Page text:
MCCONNELL: What we have to have here is an agreement, if we want to get an outcome. And an agreement requires Pelosi and the administration to talk to each other, and she is refusing to talk. So these bubble up items, including the one you just mentioned, are all -- make for interesting discussion, but the only thing it gets us to an outcome is for the talks between Pelosi and Mnuchin, which I've participated in as well, to resume. That's the only way you get a law. And so unless, you know, unless she has a change of heart, I don't see us getting anywhere, and I think it's a pretty blatant message to the American people -- send us a new government, and we'll do it after the election.
BENSON: Now Senator, if memory serves, the last time we spoke together on this program it was just in the aftermath of another filibuster from the Senate Democrats. Your colleagues on the other side of the aisle had prevented any debate on the bill from Tim Scott, Senator Tim Scott from South Carolina, on the issue of police reform. We saw this now again last week on COVID relief. You've pointed this out. I saw your floor speech earlier in the week. I've been talking about it and writing about it. Senate Democrats are increasingly sort of boisterous about this notion that they're at least heavily flirting with the idea of blowing up the filibuster completely if they take power next year, but they're using the filibuster quite promiscuously to block all sorts of stuff -- police reform, COVID relief -- right now. How do you - how do they, I guess, if you could try to put yourself in their shoes, how do they square this circle, where on one hand they say, oh, the Senate's broken, the filibuster's terrible. It's not representative; it's racist. Barack Obama, I think, called it a relic of Jim Crow, but it's a good relic of Jim Crow for the next few months because we need it. I mean, hypocrisy with a capital H; it feels like they're getting very little heat for that.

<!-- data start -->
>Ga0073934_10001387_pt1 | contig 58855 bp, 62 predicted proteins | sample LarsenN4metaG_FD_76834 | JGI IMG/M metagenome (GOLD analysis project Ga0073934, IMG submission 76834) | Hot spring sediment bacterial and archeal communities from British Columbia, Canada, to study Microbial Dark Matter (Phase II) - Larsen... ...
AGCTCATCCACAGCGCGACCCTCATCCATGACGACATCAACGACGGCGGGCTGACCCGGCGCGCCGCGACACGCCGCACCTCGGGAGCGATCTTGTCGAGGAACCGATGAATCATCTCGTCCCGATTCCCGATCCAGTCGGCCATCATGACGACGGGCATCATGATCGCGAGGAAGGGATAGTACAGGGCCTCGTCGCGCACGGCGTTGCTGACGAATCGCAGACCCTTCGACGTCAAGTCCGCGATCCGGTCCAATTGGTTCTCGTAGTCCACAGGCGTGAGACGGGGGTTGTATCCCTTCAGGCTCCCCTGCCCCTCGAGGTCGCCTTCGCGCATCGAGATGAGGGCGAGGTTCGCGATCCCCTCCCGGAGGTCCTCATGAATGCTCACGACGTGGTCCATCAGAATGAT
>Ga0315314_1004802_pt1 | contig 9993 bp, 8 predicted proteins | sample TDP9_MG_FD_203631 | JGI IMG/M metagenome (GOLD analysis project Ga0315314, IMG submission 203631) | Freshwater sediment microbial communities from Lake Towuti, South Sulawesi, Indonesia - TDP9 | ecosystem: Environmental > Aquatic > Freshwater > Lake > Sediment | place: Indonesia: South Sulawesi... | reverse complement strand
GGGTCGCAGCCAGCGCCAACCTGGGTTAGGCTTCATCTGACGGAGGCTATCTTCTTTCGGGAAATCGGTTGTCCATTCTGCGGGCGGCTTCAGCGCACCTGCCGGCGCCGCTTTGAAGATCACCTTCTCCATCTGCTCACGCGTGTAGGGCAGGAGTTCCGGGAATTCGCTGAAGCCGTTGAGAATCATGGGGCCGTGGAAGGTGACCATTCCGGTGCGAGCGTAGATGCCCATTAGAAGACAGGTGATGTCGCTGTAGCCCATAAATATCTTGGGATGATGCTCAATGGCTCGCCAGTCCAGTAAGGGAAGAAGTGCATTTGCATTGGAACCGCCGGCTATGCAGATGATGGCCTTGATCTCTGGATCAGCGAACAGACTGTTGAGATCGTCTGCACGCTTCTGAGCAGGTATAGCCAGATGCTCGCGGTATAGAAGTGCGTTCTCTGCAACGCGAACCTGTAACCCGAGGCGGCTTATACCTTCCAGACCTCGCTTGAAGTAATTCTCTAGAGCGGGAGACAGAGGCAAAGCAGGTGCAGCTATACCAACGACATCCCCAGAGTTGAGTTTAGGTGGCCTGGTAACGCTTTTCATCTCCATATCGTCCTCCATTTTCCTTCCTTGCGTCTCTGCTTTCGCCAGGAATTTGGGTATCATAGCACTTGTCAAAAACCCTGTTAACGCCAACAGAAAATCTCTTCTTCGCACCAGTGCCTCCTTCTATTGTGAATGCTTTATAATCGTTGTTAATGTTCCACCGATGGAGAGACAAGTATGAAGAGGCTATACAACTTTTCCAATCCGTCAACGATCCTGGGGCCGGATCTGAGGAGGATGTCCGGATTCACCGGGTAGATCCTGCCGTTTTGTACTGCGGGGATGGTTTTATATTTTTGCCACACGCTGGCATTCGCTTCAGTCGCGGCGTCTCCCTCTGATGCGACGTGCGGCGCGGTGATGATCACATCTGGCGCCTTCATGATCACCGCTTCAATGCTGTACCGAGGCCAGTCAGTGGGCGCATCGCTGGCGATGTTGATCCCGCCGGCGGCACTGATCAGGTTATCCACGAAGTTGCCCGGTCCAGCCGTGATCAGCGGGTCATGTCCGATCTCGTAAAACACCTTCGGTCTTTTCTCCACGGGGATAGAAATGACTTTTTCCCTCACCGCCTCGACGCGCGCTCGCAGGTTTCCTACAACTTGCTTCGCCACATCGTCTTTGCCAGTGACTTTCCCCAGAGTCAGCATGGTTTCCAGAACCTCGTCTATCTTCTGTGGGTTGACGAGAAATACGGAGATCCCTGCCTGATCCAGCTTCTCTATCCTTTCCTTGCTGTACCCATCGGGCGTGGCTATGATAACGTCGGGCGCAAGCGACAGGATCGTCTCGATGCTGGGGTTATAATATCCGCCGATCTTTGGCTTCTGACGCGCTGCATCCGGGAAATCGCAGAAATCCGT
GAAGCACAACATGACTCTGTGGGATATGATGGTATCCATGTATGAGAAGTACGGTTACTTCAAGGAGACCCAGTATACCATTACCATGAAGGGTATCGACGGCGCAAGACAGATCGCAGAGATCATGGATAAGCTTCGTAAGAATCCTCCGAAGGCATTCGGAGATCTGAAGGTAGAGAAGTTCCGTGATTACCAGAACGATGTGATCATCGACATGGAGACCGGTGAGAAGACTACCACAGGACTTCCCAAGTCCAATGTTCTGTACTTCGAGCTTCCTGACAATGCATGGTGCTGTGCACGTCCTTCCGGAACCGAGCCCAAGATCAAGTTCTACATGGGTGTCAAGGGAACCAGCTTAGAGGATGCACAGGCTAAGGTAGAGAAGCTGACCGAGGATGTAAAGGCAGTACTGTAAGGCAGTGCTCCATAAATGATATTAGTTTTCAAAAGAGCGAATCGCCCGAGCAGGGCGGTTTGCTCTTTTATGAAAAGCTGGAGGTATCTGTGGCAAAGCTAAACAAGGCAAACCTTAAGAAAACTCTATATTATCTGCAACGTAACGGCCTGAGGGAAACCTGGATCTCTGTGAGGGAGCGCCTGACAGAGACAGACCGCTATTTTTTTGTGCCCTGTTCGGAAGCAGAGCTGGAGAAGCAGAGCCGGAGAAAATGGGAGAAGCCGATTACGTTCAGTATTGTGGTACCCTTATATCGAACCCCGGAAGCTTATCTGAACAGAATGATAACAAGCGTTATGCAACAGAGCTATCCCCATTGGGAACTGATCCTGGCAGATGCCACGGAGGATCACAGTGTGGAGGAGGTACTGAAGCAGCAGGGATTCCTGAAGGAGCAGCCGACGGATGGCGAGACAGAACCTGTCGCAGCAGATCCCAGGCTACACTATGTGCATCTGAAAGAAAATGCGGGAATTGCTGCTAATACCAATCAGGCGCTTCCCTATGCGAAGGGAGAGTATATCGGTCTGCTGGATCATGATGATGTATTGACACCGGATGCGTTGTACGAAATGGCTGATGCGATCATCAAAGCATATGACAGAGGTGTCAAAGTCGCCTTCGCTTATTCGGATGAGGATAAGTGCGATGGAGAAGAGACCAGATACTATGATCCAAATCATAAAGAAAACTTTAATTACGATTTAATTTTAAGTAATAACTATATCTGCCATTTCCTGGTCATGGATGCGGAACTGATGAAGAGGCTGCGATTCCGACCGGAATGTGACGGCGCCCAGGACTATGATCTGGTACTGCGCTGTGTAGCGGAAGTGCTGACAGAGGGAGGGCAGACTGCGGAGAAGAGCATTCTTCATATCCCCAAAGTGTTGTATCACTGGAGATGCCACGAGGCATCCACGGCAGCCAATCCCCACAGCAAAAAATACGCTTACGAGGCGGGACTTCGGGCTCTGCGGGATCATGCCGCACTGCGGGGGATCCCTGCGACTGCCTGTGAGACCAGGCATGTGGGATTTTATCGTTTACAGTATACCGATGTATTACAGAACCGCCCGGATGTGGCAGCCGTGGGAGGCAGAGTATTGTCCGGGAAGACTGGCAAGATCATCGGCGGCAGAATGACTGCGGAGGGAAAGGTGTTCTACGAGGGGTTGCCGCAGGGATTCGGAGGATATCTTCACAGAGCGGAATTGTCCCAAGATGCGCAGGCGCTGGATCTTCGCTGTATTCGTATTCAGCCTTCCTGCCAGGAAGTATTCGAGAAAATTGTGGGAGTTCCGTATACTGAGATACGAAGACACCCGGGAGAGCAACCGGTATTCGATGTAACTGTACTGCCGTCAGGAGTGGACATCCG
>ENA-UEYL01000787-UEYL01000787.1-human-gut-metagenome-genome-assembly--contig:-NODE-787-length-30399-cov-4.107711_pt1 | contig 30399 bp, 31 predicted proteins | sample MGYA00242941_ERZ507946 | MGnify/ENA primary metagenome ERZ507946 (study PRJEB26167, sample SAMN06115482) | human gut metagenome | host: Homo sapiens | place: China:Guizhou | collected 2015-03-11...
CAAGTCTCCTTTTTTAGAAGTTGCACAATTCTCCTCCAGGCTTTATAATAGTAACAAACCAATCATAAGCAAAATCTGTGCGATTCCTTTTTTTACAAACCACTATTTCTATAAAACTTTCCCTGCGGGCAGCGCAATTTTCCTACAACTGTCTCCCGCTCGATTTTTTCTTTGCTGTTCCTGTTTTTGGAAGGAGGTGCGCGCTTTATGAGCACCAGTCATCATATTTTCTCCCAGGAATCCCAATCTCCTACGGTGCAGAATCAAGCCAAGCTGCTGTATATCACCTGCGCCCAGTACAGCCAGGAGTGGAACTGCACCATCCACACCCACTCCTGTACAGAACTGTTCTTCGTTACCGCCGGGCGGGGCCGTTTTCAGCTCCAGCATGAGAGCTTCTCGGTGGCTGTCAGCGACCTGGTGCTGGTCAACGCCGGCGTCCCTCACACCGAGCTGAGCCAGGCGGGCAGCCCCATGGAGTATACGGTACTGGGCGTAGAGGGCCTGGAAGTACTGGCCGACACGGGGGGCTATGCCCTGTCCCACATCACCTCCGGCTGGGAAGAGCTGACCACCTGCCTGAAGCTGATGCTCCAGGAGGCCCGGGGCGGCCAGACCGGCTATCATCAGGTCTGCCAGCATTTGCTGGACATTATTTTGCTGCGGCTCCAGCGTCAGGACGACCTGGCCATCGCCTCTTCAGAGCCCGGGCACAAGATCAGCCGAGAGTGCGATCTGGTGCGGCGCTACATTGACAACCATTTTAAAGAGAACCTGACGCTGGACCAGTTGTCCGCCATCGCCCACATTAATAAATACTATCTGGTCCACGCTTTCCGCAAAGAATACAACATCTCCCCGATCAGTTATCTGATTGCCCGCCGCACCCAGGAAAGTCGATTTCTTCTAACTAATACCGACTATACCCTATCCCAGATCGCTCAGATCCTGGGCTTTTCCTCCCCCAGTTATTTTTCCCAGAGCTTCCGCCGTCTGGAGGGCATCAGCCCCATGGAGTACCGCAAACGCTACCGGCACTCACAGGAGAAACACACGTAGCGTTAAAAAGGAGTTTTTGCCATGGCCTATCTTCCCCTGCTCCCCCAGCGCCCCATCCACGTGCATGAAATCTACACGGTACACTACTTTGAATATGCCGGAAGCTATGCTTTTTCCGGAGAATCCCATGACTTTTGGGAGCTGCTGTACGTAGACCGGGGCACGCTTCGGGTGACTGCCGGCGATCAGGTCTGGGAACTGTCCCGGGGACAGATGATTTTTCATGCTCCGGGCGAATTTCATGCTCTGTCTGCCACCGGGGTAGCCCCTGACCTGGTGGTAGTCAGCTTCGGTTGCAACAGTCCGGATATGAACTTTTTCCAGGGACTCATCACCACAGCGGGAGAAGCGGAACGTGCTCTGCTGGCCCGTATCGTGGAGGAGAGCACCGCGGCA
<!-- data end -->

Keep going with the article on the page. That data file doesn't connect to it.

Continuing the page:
MCCONNELL: Hypocrisy's not unheard of in the annals of --
MCCONNELL: -- Washington politics, but this is one of the most conspicuous examples of it. That's precise -- you know, Guy, you've had (INAUDIBLE) on your show, but every single Democratic Senate challenger is committed to getting rid of the filibuster. What does that mean to the American people? They want to turn the Senate into the House so things can be done quickly with simple majorities. And here's what they're going to do. After they change the filibuster, they're going to admit the district as a state. They're going to admit Puerto Rico as a state. That's four new Democratic senators in perpetuity. And once they get a hammerlock on the Senate they're going to then pack the Supreme Court, the Circuit Courts and the Districts Courts by creating new vacancies, filling them with judicial activists. And then they'll do what they always do, turn to the economy and overtax and over-regulate -- and even if the public reacts two years later, a lot of damage will be done. The way to make sure that doesn't happen is to keep me as the majority leader, the firewall against disaster. If I'm the majority leader, we're not going to have two new states, we're not going to pack the courts, and we're going to do everything we can to prevent them from completely reversing the Tax Reform Act of 2017.